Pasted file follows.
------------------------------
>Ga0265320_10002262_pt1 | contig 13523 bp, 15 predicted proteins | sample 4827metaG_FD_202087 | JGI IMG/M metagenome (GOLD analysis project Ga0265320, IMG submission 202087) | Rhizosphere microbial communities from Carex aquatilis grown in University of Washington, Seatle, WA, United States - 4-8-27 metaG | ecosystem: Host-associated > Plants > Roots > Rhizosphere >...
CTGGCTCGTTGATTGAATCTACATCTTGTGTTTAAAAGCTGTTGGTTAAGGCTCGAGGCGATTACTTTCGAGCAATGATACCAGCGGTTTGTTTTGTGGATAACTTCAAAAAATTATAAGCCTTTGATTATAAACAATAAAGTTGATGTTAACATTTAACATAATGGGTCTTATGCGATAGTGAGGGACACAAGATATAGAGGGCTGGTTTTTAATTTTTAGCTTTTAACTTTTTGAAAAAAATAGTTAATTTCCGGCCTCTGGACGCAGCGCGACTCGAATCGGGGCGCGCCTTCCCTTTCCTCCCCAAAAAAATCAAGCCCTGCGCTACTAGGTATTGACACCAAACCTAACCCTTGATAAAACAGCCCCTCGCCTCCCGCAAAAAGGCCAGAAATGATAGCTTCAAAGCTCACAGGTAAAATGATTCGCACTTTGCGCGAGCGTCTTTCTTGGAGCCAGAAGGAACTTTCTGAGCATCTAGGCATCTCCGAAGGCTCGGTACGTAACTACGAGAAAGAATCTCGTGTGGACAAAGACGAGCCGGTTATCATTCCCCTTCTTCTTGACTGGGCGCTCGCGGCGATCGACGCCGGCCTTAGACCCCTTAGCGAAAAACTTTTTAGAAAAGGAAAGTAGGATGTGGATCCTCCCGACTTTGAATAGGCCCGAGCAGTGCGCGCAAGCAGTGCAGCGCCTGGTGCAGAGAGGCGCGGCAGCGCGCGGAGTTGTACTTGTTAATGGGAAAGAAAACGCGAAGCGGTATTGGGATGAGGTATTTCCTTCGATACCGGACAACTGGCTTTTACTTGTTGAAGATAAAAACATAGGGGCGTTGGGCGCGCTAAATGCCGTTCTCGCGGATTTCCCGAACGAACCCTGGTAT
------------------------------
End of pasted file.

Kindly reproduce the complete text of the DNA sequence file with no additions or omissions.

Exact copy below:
>Ga0265320_10002262_pt1 | contig 13523 bp, 15 predicted proteins | sample 4827metaG_FD_202087 | JGI IMG/M metagenome (GOLD analysis project Ga0265320, IMG submission 202087) | Rhizosphere microbial communities from Carex aquatilis grown in University of Washington, Seatle, WA, United States - 4-8-27 metaG | ecosystem: Host-associated > Plants > Roots > Rhizosphere >...
CTGGCTCGTTGATTGAATCTACATCTTGTGTTTAAAAGCTGTTGGTTAAGGCTCGAGGCGATTACTTTCGAGCAATGATACCAGCGGTTTGTTTTGTGGATAACTTCAAAAAATTATAAGCCTTTGATTATAAACAATAAAGTTGATGTTAACATTTAACATAATGGGTCTTATGCGATAGTGAGGGACACAAGATATAGAGGGCTGGTTTTTAATTTTTAGCTTTTAACTTTTTGAAAAAAATAGTTAATTTCCGGCCTCTGGACGCAGCGCGACTCGAATCGGGGCGCGCCTTCCCTTTCCTCCCCAAAAAAATCAAGCCCTGCGCTACTAGGTATTGACACCAAACCTAACCCTTGATAAAACAGCCCCTCGCCTCCCGCAAAAAGGCCAGAAATGATAGCTTCAAAGCTCACAGGTAAAATGATTCGCACTTTGCGCGAGCGTCTTTCTTGGAGCCAGAAGGAACTTTCTGAGCATCTAGGCATCTCCGAAGGCTCGGTACGTAACTACGAGAAAGAATCTCGTGTGGACAAAGACGAGCCGGTTATCATTCCCCTTCTTCTTGACTGGGCGCTCGCGGCGATCGACGCCGGCCTTAGACCCCTTAGCGAAAAACTTTTTAGAAAAGGAAAGTAGGATGTGGATCCTCCCGACTTTGAATAGGCCCGAGCAGTGCGCGCAAGCAGTGCAGCGCCTGGTGCAGAGAGGCGCGGCAGCGCGCGGAGTTGTACTTGTTAATGGGAAAGAAAACGCGAAGCGGTATTGGGATGAGGTATTTCCTTCGATACCGGACAACTGGCTTTTACTTGTTGAAGATAAAAACATAGGGGCGTTGGGCGCGCTAAATGCCGTTCTCGCGGATTTCCCGAACGAACCCTGGTAT